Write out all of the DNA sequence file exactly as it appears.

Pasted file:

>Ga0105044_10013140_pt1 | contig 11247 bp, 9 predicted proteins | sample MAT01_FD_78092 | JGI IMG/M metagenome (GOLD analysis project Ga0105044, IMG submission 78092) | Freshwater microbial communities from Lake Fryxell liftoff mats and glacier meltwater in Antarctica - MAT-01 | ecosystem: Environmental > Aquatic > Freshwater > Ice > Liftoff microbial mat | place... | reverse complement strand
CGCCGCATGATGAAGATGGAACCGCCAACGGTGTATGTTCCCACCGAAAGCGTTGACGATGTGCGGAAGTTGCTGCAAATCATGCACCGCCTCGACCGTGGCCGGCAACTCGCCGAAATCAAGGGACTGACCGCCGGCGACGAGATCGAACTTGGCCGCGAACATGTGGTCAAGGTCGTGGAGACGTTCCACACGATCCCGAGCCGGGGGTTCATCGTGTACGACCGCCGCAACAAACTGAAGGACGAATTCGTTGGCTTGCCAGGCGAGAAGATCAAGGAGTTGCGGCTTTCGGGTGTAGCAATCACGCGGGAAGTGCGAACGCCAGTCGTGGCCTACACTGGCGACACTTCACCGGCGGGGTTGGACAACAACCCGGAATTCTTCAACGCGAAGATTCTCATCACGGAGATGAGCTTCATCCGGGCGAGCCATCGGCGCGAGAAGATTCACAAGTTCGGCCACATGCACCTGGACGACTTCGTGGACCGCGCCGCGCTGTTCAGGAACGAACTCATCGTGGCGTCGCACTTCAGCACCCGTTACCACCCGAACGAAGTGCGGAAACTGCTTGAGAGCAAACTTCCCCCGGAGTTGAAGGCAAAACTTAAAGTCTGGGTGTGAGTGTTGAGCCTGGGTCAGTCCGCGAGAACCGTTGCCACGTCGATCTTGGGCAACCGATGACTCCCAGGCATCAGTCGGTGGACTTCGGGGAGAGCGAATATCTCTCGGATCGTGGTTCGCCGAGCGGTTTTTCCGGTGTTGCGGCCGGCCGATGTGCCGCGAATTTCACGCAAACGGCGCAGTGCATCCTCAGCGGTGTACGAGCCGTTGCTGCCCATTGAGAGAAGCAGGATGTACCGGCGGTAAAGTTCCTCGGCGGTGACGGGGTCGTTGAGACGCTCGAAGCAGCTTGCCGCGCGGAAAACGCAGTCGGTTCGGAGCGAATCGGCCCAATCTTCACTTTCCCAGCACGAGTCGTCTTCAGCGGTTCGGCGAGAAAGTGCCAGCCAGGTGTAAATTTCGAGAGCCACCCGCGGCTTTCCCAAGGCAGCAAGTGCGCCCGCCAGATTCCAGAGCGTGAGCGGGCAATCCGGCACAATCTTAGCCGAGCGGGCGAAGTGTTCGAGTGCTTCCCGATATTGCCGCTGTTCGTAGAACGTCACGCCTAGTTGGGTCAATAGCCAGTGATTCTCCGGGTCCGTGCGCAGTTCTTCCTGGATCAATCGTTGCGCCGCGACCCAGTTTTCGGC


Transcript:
>Ga0105044_10013140_pt1 | contig 11247 bp, 9 predicted proteins | sample MAT01_FD_78092 | JGI IMG/M metagenome (GOLD analysis project Ga0105044, IMG submission 78092) | Freshwater microbial communities from Lake Fryxell liftoff mats and glacier meltwater in Antarctica - MAT-01 | ecosystem: Environmental > Aquatic > Freshwater > Ice > Liftoff microbial mat | place... | reverse complement strand
CGCCGCATGATGAAGATGGAACCGCCAACGGTGTATGTTCCCACCGAAAGCGTTGACGATGTGCGGAAGTTGCTGCAAATCATGCACCGCCTCGACCGTGGCCGGCAACTCGCCGAAATCAAGGGACTGACCGCCGGCGACGAGATCGAACTTGGCCGCGAACATGTGGTCAAGGTCGTGGAGACGTTCCACACGATCCCGAGCCGGGGGTTCATCGTGTACGACCGCCGCAACAAACTGAAGGACGAATTCGTTGGCTTGCCAGGCGAGAAGATCAAGGAGTTGCGGCTTTCGGGTGTAGCAATCACGCGGGAAGTGCGAACGCCAGTCGTGGCCTACACTGGCGACACTTCACCGGCGGGGTTGGACAACAACCCGGAATTCTTCAACGCGAAGATTCTCATCACGGAGATGAGCTTCATCCGGGCGAGCCATCGGCGCGAGAAGATTCACAAGTTCGGCCACATGCACCTGGACGACTTCGTGGACCGCGCCGCGCTGTTCAGGAACGAACTCATCGTGGCGTCGCACTTCAGCACCCGTTACCACCCGAACGAAGTGCGGAAACTGCTTGAGAGCAAACTTCCCCCGGAGTTGAAGGCAAAACTTAAAGTCTGGGTGTGAGTGTTGAGCCTGGGTCAGTCCGCGAGAACCGTTGCCACGTCGATCTTGGGCAACCGATGACTCCCAGGCATCAGTCGGTGGACTTCGGGGAGAGCGAATATCTCTCGGATCGTGGTTCGCCGAGCGGTTTTTCCGGTGTTGCGGCCGGCCGATGTGCCGCGAATTTCACGCAAACGGCGCAGTGCATCCTCAGCGGTGTACGAGCCGTTGCTGCCCATTGAGAGAAGCAGGATGTACCGGCGGTAAAGTTCCTCGGCGGTGACGGGGTCGTTGAGACGCTCGAAGCAGCTTGCCGCGCGGAAAACGCAGTCGGTTCGGAGCGAATCGGCCCAATCTTCACTTTCCCAGCACGAGTCGTCTTCAGCGGTTCGGCGAGAAAGTGCCAGCCAGGTGTAAATTTCGAGAGCCACCCGCGGCTTTCCCAAGGCAGCAAGTGCGCCCGCCAGATTCCAGAGCGTGAGCGGGCAATCCGGCACAATCTTAGCCGAGCGGGCGAAGTGTTCGAGTGCTTCCCGATATTGCCGCTGTTCGTAGAACGTCACGCCTAGTTGGGTCAATAGCCAGTGATTCTCCGGGTCCGTGCGCAGTTCTTCCTGGATCAATCGTTGCGCCGCGACCCAGTTTTCGGC